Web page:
Cold calling is dead. Email is useful as a marketing tool for generating interest, but isn’t specific enough to help clients through a purchasing decision. Showing up at someone’s doorstep is actually a little weird. So, then, what’s left?
When it was first created, LinkedIn was little more than a resume repository. You logged on when you were looking for a job and logged off when you were done. In the intervening years, LinkedIn has become a great way for people to make professional connections.
Nobody likes being sold on something. Everyone likes finding a way to solve a problem. By making the human connection, you’re not selling but helping people find a solution for an existing problem.
How do you make the connection in the first place? It’s all about sharing meaningful information. As Paul Gustafson, President of content marketing agency TDA Group puts it, during a recent Telstra Virtual Event, that there are people at the top of the mountain—subject matter experts—that are creating interesting pieces of content that is relevant to your existing customers as well as any prospects.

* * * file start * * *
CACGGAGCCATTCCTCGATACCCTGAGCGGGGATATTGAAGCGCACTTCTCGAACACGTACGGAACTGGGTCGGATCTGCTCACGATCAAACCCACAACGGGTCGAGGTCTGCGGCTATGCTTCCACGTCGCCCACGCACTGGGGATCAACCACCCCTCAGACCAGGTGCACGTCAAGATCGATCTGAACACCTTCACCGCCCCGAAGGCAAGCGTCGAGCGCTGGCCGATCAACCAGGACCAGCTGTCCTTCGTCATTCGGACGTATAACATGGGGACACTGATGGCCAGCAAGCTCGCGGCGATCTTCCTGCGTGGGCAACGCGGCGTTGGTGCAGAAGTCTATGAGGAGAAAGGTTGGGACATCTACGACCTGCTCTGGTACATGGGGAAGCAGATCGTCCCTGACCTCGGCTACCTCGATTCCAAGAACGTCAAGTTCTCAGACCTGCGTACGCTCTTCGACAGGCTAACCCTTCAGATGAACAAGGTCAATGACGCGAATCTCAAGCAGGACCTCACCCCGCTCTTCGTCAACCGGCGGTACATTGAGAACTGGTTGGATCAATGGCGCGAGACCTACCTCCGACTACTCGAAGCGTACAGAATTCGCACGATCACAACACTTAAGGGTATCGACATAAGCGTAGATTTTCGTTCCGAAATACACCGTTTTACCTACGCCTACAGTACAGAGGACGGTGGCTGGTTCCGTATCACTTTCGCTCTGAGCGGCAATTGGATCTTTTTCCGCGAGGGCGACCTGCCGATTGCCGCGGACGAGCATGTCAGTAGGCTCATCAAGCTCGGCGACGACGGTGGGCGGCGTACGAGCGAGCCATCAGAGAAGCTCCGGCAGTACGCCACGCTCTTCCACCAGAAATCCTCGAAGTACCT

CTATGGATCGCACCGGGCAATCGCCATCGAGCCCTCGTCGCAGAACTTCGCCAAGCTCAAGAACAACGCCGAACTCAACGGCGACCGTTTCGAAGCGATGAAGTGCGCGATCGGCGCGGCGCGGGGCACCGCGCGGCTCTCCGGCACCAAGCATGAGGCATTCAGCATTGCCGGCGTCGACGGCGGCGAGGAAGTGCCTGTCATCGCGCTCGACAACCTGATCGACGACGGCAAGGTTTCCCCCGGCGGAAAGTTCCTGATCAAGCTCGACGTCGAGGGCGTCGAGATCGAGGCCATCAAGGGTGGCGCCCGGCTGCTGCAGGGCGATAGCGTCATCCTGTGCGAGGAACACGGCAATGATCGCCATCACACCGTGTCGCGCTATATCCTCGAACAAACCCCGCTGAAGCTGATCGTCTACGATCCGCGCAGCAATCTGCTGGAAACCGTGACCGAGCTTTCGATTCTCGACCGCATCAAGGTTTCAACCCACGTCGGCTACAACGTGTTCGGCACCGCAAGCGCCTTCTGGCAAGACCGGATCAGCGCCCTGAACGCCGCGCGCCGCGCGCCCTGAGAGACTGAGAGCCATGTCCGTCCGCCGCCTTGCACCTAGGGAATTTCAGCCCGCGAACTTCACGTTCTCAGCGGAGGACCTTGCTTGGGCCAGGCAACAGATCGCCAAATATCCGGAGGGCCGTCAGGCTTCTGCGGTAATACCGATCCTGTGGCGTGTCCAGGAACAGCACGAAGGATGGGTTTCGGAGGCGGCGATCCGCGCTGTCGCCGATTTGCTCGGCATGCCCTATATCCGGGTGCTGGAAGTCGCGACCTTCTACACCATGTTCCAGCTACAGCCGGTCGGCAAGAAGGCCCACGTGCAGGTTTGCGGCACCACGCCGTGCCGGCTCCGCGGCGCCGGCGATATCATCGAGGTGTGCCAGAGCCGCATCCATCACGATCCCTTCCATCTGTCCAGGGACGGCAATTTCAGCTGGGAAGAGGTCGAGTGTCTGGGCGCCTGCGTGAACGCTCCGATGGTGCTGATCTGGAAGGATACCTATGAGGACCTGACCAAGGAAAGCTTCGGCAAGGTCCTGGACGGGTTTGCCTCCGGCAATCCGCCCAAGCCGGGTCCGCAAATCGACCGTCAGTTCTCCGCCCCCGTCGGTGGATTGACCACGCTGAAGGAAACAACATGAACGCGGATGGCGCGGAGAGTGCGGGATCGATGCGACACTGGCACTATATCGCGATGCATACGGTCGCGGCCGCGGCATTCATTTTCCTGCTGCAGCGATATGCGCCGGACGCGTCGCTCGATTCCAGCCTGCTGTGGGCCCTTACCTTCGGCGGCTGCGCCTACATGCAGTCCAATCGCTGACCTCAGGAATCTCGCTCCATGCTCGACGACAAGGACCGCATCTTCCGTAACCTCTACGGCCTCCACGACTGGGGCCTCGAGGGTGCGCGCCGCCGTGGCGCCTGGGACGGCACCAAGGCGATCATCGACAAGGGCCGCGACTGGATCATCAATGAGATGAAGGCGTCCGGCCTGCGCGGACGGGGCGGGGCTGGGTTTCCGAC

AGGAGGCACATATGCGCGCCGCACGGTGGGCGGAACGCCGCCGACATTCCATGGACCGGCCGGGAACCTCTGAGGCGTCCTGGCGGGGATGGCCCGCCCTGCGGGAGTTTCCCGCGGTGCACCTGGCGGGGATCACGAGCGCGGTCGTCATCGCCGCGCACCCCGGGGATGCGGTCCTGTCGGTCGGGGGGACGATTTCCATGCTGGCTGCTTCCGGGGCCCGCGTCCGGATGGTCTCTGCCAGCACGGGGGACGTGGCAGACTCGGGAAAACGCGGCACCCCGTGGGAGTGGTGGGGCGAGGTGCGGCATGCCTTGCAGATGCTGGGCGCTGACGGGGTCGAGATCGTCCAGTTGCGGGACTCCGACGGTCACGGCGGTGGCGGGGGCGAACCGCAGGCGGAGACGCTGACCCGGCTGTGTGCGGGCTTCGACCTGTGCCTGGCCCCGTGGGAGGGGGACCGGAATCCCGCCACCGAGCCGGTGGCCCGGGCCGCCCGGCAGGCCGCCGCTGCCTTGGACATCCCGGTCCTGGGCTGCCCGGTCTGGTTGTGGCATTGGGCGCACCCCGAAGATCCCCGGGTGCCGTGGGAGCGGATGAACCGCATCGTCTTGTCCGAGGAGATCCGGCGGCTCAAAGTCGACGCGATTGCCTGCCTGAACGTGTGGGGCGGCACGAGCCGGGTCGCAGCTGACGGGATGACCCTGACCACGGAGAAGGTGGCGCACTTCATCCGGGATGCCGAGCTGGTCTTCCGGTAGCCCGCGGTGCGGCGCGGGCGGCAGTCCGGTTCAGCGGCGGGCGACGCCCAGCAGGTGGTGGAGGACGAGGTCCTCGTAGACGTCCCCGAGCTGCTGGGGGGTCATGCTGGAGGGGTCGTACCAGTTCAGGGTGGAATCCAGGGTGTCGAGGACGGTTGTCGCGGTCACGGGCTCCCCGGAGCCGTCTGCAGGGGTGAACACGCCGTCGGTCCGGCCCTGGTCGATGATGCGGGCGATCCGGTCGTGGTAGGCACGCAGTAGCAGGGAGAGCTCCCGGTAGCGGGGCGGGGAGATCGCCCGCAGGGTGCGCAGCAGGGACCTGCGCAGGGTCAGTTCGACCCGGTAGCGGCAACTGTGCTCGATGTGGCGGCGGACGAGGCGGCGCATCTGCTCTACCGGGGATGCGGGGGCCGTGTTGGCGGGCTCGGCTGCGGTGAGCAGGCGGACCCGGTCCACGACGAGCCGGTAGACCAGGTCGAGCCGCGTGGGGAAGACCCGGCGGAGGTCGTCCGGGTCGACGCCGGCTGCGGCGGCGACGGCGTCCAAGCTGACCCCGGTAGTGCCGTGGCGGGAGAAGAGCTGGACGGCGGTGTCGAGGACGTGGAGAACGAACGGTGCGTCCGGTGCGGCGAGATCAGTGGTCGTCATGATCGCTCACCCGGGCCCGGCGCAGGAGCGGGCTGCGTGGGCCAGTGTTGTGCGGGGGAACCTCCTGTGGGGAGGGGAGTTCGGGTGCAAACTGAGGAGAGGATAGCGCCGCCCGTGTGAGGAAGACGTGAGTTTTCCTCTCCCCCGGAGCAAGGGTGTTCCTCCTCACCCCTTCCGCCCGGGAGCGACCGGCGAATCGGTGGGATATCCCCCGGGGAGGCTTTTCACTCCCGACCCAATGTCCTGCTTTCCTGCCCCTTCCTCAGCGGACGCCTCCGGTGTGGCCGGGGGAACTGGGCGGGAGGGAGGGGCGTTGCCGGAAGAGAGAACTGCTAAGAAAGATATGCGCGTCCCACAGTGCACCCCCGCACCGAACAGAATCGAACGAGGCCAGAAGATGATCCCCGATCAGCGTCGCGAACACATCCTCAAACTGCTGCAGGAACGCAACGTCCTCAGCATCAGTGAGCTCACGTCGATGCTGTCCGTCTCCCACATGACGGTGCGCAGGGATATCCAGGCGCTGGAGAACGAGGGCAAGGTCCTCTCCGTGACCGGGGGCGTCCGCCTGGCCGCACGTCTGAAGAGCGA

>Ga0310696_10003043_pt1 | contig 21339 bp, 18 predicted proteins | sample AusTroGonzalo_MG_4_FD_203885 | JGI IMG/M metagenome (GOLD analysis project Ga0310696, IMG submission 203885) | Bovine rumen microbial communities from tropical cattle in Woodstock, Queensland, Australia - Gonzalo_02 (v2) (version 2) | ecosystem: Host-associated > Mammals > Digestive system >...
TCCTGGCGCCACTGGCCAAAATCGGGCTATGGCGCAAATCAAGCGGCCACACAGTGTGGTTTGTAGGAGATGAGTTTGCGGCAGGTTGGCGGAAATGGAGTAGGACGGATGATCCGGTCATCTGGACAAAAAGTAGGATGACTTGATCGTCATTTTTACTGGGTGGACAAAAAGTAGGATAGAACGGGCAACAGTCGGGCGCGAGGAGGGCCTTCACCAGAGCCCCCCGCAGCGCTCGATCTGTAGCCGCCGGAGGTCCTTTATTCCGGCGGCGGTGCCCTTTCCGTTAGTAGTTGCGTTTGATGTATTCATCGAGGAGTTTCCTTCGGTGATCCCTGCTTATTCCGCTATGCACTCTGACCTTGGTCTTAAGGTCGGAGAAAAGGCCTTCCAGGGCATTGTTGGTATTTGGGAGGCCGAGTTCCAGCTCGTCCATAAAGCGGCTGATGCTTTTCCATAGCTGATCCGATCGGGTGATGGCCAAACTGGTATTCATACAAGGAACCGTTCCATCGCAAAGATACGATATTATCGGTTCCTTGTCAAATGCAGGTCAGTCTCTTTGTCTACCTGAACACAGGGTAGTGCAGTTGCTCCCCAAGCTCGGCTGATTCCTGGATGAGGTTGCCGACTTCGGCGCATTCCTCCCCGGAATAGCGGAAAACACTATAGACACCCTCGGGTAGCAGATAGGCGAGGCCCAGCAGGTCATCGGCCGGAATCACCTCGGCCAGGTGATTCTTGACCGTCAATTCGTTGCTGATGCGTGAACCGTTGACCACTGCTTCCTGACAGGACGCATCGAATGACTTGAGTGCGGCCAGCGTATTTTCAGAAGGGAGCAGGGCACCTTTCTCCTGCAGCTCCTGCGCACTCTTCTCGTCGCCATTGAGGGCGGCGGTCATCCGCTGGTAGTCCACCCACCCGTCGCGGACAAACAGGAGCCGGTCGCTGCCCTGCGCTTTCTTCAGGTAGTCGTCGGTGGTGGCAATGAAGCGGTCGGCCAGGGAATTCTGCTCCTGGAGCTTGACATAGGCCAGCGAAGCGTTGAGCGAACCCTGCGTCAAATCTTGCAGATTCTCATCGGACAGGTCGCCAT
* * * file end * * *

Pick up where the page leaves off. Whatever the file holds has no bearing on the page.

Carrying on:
There are two factors in something going viral in the business space. It has to be good and it must be relevant. Sharing content is about more than putting out noise, but about engaging in a beneficial exchange of information. It’s ultimately going to reflect back well on the people sharing that info.
For existing contacts, sharing meaningful content will help you stay top-of-mind. Says social selling evangelist Jill Rowley, it’s something you can do passively. Prospecting and maintaining relationships can be extremely difficult, and this is a way to (somewhat) automate that process.
The most important aspect of modern, social selling is the education component. Whereas in the past you needed to have a polished pitch to teach people the value of your product or service, and were limited to speaking to a single group at the time, you’re now able to reach a wide audience with material that you can shape in a variety of formats.
Modern buyers, says Rowley, are sales-averse. They avoid, at all costs, salespeople. “They’re ignoring calls and deleting unsolicited, generic emails. Nobody wants to be sold to, but we all want to be helped.” It’s about reach and teach, educate and engage, more than ever in the past.
You don’t control your customers and, in an era when they can Google you before you even know they exist, you never will.
Content, ultimately, is the currency of modern sales professionals.
In the New Year, you need to be creating and sharing content. Your marketing department needs to be feeding you meaningful material that boosts the profile of the business but also provides value to the reader, listener, and viewer. (If you’re reading between the lines, you know that material needs to be presented through a variety of media).
What results have you seen from engaging on social media, good or bad? Sound off in the comments below.